Five Things we Learned From Ronald Koeman’s First Everton match

Yesterday saw Ronald Koeman take charge of his first competitive game as the manager of Everton. With new players coming in, along with some fresh ideas to bed in, there was no let up as the Toffees welcomed Tottenham Hotspur to Goodison Park. Last term, Spurs were Leicester’s only real challengers for the title, while Everton were stranded in midtable. Prior to the game, Koeman raised some concerns over the fitness of his players but as they held out for a 1-1 draw, there were some encouraging signs.

Five Things we Learned From Ronald Koeman’s First Everton match

A new formation

As Tottenham got the game underway a little after 3:00 pm, it was instantly noticeable that Everton had lined up in a 3-4-3 formation. Club captain, Phil Jagielka, was accompanied in defence by Ramiro Funes Mori and young debutant Mason Holgate. James McCarthy occupied an unfamiliar right wing back role, with Leighton Baines on the left. The three-strong defence worked to stifle the lone figure of Harry Kane in attack, while a centre midfield pairing of Idrissa Gueye and Gareth Barry broke up the play in the middle.

It left Kane isolated for much of the first hour until Vincent Jannsen’s introduction in the second half. The cultured shape of Everton also featured a front three of Ross Barkley, Kevin Mirallas and Gerard Deulofeu, often interchanging across the front line. Despite no clear aerial threat, Everton were very direct in their passing, looking to take advantage of the pace of Deulofeu and capitalise on any errors in the Tottenham defence.

Taking a one-goal lead through a Barkley free kick which evaded everyone, Everton were unlucky not to go 2-0 up just before half time. Deulofeu getting in behind the defence but firing a shot straight at Michel Vorm.

A structure which includes three centre backs and two wing backs might be something Koeman turns to regularly this season. The formation proved hard to break down and will likely be implemented against the stronger teams. It would also make use of Everton’s many centre backs and also allow Baines and Seamus Coleman to operate further up the field.

An Everton Team That Presses

Perhaps the biggest factor in the downfall of the previous regime was Everton’s reluctance to press the opposition. Under Roberto Martinez, the Toffees were usually comfortable on the ball but showed no urgency in winning it back. On Saturday, for 60 minutes at least, Tottenham were afforded very little time on the ball to create.

It was only as the game progressed that the tide began to turn. Everton began to tire and in the 56th minute Jannsen was brought on to partner Kane up front. Christian Eriksen dropped deeper to spread the ball wide and at least two players attacking the ball at crosses. Within three minutes the visitors were level, Erik Lamela heading in from a Kyle Walker whipped delivery.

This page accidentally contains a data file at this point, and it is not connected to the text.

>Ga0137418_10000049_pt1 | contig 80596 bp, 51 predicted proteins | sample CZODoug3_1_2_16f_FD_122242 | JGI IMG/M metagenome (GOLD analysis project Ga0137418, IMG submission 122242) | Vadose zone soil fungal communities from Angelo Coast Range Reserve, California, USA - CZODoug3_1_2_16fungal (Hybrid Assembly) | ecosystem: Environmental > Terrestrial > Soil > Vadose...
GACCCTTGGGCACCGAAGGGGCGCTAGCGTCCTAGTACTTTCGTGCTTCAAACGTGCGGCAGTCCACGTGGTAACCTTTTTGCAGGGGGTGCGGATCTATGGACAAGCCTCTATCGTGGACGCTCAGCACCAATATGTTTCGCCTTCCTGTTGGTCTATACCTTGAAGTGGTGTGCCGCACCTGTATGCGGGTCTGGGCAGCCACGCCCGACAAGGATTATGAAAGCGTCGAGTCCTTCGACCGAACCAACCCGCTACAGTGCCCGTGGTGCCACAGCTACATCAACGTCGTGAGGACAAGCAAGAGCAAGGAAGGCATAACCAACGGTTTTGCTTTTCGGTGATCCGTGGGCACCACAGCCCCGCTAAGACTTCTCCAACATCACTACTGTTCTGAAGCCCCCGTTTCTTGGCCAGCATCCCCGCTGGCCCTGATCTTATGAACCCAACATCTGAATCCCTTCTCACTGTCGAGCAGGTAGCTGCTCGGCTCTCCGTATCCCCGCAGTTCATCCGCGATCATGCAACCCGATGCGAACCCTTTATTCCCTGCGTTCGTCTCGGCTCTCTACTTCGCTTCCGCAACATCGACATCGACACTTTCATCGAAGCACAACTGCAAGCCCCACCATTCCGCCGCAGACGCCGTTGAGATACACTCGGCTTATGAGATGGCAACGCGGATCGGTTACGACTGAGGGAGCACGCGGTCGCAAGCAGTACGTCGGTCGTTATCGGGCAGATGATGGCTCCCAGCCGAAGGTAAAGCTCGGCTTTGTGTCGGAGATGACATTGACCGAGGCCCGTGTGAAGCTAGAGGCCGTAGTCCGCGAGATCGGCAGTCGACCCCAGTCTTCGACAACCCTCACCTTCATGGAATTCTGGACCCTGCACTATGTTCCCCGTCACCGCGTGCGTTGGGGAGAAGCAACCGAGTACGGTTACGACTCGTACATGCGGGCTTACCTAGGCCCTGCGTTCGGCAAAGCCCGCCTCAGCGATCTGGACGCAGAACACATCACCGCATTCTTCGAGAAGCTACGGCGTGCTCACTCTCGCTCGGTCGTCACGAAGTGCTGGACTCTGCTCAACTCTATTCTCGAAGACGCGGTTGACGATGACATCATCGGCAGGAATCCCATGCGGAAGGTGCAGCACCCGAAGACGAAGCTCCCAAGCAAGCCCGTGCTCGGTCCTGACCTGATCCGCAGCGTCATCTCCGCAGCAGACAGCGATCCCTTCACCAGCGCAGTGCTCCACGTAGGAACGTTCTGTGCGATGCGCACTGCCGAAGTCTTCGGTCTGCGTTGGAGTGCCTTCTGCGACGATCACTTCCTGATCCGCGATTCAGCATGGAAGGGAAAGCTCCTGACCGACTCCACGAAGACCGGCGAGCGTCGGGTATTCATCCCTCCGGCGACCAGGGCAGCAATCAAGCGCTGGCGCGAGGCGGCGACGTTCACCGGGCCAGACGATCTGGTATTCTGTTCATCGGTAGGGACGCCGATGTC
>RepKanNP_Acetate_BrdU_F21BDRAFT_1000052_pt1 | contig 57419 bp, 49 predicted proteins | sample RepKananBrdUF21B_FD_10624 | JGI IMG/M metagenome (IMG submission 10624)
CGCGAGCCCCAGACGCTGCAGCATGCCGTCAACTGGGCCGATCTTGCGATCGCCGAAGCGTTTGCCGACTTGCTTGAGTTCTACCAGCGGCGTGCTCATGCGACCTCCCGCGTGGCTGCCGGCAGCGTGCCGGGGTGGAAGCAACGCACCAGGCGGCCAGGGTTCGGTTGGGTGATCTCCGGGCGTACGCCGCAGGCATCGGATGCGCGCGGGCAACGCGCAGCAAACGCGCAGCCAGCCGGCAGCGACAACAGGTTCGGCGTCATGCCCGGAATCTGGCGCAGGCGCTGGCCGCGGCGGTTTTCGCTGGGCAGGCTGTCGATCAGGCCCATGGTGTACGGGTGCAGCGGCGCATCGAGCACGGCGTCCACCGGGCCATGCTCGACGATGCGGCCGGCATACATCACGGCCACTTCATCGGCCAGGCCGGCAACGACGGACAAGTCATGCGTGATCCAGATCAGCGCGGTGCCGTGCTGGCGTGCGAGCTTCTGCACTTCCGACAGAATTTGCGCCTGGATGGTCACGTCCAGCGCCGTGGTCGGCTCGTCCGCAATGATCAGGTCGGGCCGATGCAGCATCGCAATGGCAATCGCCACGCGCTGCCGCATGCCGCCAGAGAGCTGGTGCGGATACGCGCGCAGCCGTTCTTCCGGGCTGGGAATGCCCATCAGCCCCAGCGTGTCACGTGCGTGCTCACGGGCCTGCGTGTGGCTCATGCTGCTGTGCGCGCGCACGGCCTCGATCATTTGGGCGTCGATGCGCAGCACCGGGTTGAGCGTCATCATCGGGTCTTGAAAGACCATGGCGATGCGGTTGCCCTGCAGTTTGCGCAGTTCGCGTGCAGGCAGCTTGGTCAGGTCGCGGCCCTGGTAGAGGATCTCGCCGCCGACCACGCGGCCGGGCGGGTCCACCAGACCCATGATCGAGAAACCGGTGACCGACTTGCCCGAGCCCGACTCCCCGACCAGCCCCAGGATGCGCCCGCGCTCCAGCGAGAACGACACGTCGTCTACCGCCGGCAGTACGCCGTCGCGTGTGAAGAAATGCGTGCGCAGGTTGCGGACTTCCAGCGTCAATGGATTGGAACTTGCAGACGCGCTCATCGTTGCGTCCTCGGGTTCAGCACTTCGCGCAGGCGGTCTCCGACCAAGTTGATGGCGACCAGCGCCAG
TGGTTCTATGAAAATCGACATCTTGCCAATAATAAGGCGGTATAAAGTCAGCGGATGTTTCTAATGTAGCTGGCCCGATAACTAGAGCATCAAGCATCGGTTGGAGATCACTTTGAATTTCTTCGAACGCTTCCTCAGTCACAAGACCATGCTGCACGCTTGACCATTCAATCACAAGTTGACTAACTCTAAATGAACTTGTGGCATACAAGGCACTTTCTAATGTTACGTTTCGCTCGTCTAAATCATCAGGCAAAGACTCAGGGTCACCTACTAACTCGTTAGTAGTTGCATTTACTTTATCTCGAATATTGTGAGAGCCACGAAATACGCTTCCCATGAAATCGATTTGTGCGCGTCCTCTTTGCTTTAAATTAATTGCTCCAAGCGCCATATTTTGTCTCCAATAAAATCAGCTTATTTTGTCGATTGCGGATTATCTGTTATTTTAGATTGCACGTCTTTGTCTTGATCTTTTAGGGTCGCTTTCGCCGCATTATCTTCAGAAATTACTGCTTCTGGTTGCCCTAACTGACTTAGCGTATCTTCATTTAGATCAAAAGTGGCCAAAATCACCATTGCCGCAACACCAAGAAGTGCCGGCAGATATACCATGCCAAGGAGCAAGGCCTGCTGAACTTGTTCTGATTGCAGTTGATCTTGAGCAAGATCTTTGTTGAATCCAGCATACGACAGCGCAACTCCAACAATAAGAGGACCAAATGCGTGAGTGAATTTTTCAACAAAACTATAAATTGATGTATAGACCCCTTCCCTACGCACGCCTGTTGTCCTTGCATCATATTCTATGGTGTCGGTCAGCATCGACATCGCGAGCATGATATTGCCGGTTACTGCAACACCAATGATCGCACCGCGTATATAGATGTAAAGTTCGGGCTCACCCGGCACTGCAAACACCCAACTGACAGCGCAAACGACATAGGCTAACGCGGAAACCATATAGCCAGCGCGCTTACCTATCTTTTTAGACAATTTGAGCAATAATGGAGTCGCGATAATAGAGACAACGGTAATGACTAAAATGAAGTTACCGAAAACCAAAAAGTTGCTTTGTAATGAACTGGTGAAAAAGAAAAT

From there on, it was all Tottenham. Gueye and company did their best to close down but its effectiveness waned as the energy decreased. But it is clear to see, as the season progresses, Everton will work much harder when possession is lost.

70% Fit but Still Hard to Beat

Encouragingly Everton were only 70% fit according to Ronald Koeman. Yet they still caused Tottenham problems. Not only in their tenacity, work rate and ball-winning in midfield, but also in stretching the defence with their pace.

Holding one of the division’s better teams to a draw makes for a very promising start to Koeman’s tenure. With his players at 100% and with a recognised striker on the pitch, Everton might have gone one better. At the very least, they would have posed some threat in the second half.

A point at home to Spurs can only be seen as a good result at this stage of the season. When Everton’s fitness levels eventually reach Koeman’s high standards, he may be expecting to take all three points in these type of games.

Idrissa Gana Gueye

One of Everton’s three summer signings, Gueye, put in a man of the match performance. It’s early days, of course, but the ex-Aston Villa player looks a very astute purchase at £7 million. He was signed to reinvigorate the Blues’ midfield, and he led by example as he relentlessly chased down Tottenham’s midfield.

The Senegalese midfielder threw himself into tackles, of which he won six, and kick started a number of offensive moves. His passing range looked impressive, and his work rate even more so. Gueye was also surprisingly adept in the air, winning all of his aerial duels despite being just 5’7″.

A new striker is needed

While there were many positives to take from the opening day, there were a few negatives too. The biggest is perhaps the depth, or lack there of, in attack. A front line of two wingers and an attacking midfielder worked well yesterday, but Everton cannot rely on them for the whole season. Romelu Lukaku was forced to sit out with an ankle injury this weekend, and Everton’s only other available striker was sat on the bench – Deulofeu preferred to lead the line.

When Arouna Kone was introduced, he offered less than Deulofeu who had ran himself into the ground for 70 minutes. If it wasn’t clear already, it will be now. Kone isn’t good enough for a club with Europa League aspirations, never mind Champions League.

To cap off another underwhelming performance, in one of Everton’s only second half openings, Kone somehow passed the ball out for a goal kick in an attempt to take on Toby Alderweireld. It put nearly 40,000 heads in hands, and soundly summed up Kone’s 2016. If Everton are to truly progress, they need at least one other striker to support Lukaku.

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